Tax time is coming up and inevitably there are questions we get each and every year from small business owners and employees about what they can and cannot deduct. Of course, it’s probably best to consult a CPA that matches your style of being conservative, middle of the road, or aggressive, but I thought I would give you some direction on several of the questions we get over and over again during tax time. Here is the ‘your smart money moves’ post on deducting your meals and entertainment expenses.
Let’s face the facts. Most small business owners are downright lousy when it comes to keeping high quality records of their meals and entertainment expenses. All they do know is that they would like to deduct every trip to Starbuck’s, every lunch they had at Taco Mac, and every dinner they ate on their last vacation. But the question really is where does the line start and where does the line end when it comes to deducting meals and entertainment expenses.
You may be able to deduct the business related meals and entertainment expenses related to entertaining a client, an employee, or a prospective customer. The IRS has two general rules they lay out for taxpayers to see if your meals and entertainment expenses pass the ‘smell’ test.
- THE DIRECTLY RELATED TEST
- THE ASSOCIATED TEST
As I get into these guidelines, I want you to consider this for a moment. One of the key parts to the smell tests is whether or not this kind of expense is common and accepted in your business or trade. It doesn’t necessarily have to be a required expense, but one that would appear to be normal within the constraints of what you do in a particular industry.
THE DIRECTLY RELATED TEST (source: irs.gov)
To meet the directly-related test for entertainment expenses (including entertainment-related meals), you must show that:
- The main purpose of the combined business and entertainment was the active conduct of business
- You did engage in business with the person during the entertainment period AND
- You had more than a general expectation of getting income or some other specific business benefit at some future time.
The really cool thing about the ‘grayness’ of the definition is that it is NOT necessarily true that you have to discuss more business than you do having entertainment. It just needs to be true that the business isn’t incidental while enjoying the entertainment. Well, how in the world do you figure that one out? The key here is documentation? A well-documented meals and entertainment expense backlog can take you a long way if you are questioned down the road. Do you have a receipt? Did you list the parties involved that you were doing business with that day? Do you have a time, date, and location? Did you discuss what business was potentially being transacted that day? All of these will help your cause down the road.
THE ASSOCIATED TEST (source: irs.gov)
- Entertainment is associated with your trade or business, and
- Entertainment is directly before or after a substantial business discussion.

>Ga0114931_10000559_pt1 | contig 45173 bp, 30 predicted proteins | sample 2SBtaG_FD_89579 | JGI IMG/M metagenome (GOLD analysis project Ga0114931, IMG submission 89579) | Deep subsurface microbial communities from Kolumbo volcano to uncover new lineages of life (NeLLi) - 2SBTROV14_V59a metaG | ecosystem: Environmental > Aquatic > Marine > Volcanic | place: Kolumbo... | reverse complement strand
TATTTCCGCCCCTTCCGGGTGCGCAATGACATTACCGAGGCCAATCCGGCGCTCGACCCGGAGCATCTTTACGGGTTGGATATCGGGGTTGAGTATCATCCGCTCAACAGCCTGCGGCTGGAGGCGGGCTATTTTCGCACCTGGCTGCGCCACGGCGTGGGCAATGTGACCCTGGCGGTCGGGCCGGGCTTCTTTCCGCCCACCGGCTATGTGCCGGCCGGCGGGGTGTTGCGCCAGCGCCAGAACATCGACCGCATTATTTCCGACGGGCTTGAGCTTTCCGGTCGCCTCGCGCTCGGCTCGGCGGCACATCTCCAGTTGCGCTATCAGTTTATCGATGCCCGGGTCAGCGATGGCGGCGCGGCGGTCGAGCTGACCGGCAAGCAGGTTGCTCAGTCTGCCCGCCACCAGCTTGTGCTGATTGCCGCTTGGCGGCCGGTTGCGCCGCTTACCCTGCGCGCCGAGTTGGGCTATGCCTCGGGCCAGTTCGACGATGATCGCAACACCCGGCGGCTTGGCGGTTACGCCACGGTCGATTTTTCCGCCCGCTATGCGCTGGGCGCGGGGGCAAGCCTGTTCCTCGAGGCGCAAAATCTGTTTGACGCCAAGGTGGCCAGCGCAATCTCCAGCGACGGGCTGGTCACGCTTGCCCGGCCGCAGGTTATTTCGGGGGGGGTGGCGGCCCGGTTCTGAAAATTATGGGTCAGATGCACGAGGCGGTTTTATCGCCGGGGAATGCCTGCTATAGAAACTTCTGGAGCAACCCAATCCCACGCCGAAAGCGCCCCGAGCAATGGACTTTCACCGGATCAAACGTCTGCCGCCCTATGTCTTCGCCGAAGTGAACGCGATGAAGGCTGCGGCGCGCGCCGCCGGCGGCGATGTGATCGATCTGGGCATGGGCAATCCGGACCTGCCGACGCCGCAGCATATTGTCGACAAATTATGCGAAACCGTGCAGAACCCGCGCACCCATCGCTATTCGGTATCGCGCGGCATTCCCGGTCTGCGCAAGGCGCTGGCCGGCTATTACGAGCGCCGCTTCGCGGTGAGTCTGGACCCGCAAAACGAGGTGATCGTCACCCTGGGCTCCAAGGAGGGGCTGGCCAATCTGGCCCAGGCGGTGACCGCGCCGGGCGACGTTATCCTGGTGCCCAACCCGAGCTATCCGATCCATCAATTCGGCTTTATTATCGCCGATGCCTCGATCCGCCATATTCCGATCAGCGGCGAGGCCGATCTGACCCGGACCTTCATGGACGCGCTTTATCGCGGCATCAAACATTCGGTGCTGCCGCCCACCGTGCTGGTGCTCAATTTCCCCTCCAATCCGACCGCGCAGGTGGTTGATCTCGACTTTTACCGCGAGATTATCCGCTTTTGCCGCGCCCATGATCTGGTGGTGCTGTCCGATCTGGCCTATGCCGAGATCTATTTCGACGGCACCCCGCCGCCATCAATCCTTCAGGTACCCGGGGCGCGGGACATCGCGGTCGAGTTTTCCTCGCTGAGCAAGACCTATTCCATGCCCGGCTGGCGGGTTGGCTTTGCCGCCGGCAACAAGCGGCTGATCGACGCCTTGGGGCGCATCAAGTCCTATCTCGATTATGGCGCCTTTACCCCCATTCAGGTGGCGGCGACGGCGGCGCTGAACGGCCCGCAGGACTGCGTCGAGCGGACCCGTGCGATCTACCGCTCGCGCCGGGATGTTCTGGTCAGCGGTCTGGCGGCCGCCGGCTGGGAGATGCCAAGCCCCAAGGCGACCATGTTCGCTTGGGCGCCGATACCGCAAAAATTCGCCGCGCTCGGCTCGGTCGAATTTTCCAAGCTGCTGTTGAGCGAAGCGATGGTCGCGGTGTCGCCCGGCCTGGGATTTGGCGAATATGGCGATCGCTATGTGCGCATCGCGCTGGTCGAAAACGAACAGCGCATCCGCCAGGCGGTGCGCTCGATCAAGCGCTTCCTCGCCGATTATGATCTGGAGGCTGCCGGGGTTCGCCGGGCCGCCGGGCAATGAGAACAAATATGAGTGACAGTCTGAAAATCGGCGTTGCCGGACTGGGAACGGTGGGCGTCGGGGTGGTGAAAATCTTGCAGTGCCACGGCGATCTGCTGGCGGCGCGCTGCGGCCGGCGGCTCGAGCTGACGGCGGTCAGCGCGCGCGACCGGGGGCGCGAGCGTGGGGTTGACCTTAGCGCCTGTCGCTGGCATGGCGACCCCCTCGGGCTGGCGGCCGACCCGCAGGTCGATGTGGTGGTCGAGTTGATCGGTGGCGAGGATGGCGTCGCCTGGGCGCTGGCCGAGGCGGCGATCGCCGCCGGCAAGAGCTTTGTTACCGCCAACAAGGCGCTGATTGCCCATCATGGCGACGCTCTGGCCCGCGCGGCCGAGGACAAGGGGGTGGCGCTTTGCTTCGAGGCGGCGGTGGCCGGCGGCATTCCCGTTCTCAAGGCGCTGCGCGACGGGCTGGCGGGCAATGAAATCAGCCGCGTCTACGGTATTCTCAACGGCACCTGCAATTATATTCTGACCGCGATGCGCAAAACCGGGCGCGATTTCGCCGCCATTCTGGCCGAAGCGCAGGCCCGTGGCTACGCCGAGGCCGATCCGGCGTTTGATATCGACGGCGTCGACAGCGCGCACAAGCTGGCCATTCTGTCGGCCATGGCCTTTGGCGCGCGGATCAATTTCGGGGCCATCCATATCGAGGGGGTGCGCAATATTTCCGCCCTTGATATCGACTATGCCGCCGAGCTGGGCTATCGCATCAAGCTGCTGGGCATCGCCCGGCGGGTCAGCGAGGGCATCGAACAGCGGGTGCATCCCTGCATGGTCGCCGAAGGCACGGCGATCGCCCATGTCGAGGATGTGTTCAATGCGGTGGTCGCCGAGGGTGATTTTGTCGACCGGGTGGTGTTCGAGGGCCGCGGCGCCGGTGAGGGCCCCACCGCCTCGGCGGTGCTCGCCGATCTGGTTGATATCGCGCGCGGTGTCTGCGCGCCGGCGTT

Generally, an expense can be associated if you can show that it had a clear business purpose for having the expense. An example, may be that you were trying to encourage the continuation of an existing business relationship. It’s important to note here that the more ‘substantial’ the business discussion, the better of a chance you will have to write off the expense. This is why documenting the nature of the meeting and what was discussed makes this more iron clad down the road. However, I have yet to see a situation where the IRS goes back to call a particular prospect or client from many prior years before to see if in fact you had a dinner with them. I’m sure this can happen and has happened, but I have yet to see it in my career.
There are three other rules you should be aware of as you tabulate your numbers for the current tax year. (source: irs.gov)
- You cannot deduct the cost of your meal as an entertainment expense if you are claiming the meal as a travel expense.
- You cannot deduct expenses that are lavish or extravagant under the circumstances. Extravagant would be something like renting out a yacht if you’re normally don’t use yachts in your business.
- You generally can deduct only 50% of your unreimbursed entertainment expenses (see 50% Limit ).
Meals and entertainment expenses are one of the most common questions I get each and every year from prospect and client during tax time. It’s important you sit down and really assess this closely because you may have legitimate expenses you could take to lower your tax liability, but you aren’t writing them off because you don’t’ understand the rules. No TIP for me on this one please (LOL- pun was intended!) and make sure you get your documentation in order come tax time!
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Ted Jenkin is a frequent guest columnist for the Wall Street Journal and Headline News Weekend Express. He is the co-CEO of oXYGen Financial. You can follow him on LinkedIn @ www.linkedin.com/in/theceoadvisor or on Twitter @tedjenkin. >
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